Odyssey: The Ghost of Agamemnon

This story is part of the Odyssey unit. Story source: Homer's Odyssey, translated into English by Tony Kline. (2004).

The Ghost of Agamemnon

When sacred Persephone had dispersed the female spirits, the ghost of Agamemnon, son of Atreus, came sorrowing, and other ghosts were gathered round him, those who met their fate alongside him, murdered in Aegisthus’ palace. Drinking the black blood he knew me, and wept loudly, shedding great tears, stretching his hands out in his eagerness to touch me. But all his power and strength was gone, all that vigour his body one possessed.

I wept when I saw him, and pitied him, and spoke to him with winged words: “Agamemnon, king of men, glorious son of Atreus, what pitiless stroke of fate destroyed you? Did Poseidon stir the cruel winds to a raging tempest, and swamp your ships? Or perhaps you were attacked in enemy country, while you were driving off their cattle and fine flocks, or fighting to take their city and its women?”

He answered my words swiftly: “Odysseus of many resources, scion of Zeus, son of Laertes, Poseidon stirred no cruel winds to raging tempest, nor swamped my ships, nor was I attacked in enemy country. Aegisthus it was who engineered my fate, inviting me to his palace for a feast, murdering me with my accursed wife’s help, as you might kill an ox in its stall. I died wretchedly, and round me my companions were slaughtered ruthlessly, like white-tusked swine for a wedding banquet in the hall of some rich and powerful man, or at a communal meal, or a great drinking session. You yourself have witnessed the killing of men, in single combat or in the thick of the fight, but you would have felt the deepest pity at that sight, the floor swimming with blood where our corpses lay, by the mixing bowl and the heavily-laden tables. But the most pitiful cry of all came from Cassandra, Priam’s daughter, whom treacherous Clytemnestra killed as she clung to me.

"Brought low by Aegisthus’ sword I tried to lift my arms in dying, but bitch that she was my wife turned away, and though I was going to Hades’ Halls she disdained even to close my eyelids or my mouth. Truly there is nothing more terrible or shameless than a woman who can contemplate such acts, planning and executing a husband’s murder. I had thought to be welcomed by my house and children, but she with her mind intent on that final horror has brought shame on herself and all future women, even those who are virtuous.”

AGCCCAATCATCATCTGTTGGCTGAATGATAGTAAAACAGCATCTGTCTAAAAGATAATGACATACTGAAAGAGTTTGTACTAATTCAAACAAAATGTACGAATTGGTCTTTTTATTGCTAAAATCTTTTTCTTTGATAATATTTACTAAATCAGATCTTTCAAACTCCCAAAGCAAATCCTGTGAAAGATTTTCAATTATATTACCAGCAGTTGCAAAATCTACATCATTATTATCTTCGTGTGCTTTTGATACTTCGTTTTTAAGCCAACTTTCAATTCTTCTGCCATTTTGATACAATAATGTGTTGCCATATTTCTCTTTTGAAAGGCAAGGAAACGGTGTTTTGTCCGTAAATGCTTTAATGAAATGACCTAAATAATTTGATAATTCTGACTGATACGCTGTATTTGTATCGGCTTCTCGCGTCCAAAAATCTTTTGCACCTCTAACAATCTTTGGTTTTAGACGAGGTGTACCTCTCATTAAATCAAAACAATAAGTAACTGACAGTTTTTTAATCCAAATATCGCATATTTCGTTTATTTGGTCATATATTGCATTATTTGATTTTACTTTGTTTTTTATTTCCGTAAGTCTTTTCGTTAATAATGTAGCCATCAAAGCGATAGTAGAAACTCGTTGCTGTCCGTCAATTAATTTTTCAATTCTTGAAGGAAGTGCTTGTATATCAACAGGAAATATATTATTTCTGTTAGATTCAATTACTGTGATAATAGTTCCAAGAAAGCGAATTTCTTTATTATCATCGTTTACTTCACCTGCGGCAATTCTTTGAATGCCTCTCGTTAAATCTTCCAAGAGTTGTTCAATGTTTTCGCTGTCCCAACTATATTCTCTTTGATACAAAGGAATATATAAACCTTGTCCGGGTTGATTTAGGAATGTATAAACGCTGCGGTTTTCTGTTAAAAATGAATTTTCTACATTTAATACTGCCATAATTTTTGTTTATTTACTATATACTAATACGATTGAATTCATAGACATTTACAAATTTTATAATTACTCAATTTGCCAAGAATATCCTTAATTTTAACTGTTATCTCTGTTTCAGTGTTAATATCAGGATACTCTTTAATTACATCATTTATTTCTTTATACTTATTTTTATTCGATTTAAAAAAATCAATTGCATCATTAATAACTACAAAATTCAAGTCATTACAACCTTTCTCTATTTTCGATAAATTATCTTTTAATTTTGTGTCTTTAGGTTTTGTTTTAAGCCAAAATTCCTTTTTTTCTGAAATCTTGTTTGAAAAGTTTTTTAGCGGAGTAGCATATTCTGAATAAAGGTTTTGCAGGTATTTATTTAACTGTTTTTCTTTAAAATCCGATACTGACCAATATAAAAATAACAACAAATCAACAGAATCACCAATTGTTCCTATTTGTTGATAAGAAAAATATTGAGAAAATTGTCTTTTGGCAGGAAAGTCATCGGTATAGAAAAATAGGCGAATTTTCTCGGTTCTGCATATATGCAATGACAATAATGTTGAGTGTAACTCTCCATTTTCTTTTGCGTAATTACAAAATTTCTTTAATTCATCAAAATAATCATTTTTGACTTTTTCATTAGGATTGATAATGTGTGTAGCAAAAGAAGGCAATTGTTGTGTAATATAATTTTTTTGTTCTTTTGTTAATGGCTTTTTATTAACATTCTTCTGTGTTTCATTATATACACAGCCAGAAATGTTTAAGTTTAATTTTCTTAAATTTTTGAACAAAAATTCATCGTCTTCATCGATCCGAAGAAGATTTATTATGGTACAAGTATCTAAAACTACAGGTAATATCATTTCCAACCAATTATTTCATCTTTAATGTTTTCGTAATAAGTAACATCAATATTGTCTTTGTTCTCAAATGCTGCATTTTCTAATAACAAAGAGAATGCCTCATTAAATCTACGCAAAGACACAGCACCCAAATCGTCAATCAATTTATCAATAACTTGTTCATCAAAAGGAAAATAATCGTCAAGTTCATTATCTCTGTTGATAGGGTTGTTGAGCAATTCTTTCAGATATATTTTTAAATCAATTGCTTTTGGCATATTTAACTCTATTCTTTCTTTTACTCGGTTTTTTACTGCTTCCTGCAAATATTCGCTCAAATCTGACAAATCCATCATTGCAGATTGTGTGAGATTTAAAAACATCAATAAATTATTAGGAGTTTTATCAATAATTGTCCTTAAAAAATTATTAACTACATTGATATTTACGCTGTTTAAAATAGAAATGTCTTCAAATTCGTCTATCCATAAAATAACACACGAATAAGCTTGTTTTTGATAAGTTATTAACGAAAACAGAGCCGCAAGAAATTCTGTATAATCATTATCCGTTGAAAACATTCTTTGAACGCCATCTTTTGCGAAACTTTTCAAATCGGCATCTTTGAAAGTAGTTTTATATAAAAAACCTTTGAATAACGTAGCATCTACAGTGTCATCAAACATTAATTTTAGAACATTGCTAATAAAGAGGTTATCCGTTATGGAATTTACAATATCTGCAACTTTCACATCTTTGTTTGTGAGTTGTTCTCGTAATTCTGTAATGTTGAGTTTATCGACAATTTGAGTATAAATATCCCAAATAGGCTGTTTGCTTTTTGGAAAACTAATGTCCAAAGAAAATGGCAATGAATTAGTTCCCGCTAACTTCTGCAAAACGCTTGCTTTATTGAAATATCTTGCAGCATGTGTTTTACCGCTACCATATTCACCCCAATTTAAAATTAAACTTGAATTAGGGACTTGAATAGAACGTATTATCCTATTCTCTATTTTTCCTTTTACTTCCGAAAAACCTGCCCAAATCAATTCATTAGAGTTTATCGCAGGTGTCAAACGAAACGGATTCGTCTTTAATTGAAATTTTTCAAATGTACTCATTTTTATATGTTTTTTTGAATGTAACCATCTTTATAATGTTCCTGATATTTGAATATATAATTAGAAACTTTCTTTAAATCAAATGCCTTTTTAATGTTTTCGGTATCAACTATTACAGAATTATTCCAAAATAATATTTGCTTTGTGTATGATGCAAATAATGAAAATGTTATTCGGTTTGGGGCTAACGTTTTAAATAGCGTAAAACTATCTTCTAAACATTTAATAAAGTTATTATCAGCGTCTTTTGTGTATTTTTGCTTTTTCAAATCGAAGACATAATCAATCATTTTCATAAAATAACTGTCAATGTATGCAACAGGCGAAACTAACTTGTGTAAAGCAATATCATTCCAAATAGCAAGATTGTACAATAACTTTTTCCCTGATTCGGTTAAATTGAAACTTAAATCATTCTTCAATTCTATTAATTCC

To this I answered: “Indeed, from the very beginning, Zeus the Thunderer has tormented the race of Atreus, through women’s machinations! So many men died for Helen’s sake while Clytemnestra plotted in your absence.”

I spoke, and he made answer swiftly: “So don’t be too open with your own wife, don’t tell her every thought in your mind, reveal a part, keep the rest to yourself. Not that death will come to you from wise Penelope, Icarius’ daughter, she who is so tender-hearted, and circumspect. A newly wedded bride she was when we left for the war, with a baby son at her breast who must be a man now and prospering. His loving father will see him when he returns, and he will kiss his father as is right and proper. But that wife of mine did not even allow me to set eyes on my son before she killed me. Let me say this too, and take my words to heart, don’t bring your ship to anchor openly, when you reach home, but do it secretly, since women can no longer be trusted. Come tell me, in truth, have you heard if my son is still alive, maybe in Orchomenus or sandy Pylos, or in Menelaus’ broad Sparta: that my noble Orestes is not yet dead?”

To this I answered: “Son of Atreus, why ask this of me? I cannot tell if he is dead or living, and it is wrong to utter empty words.”

(700 words)

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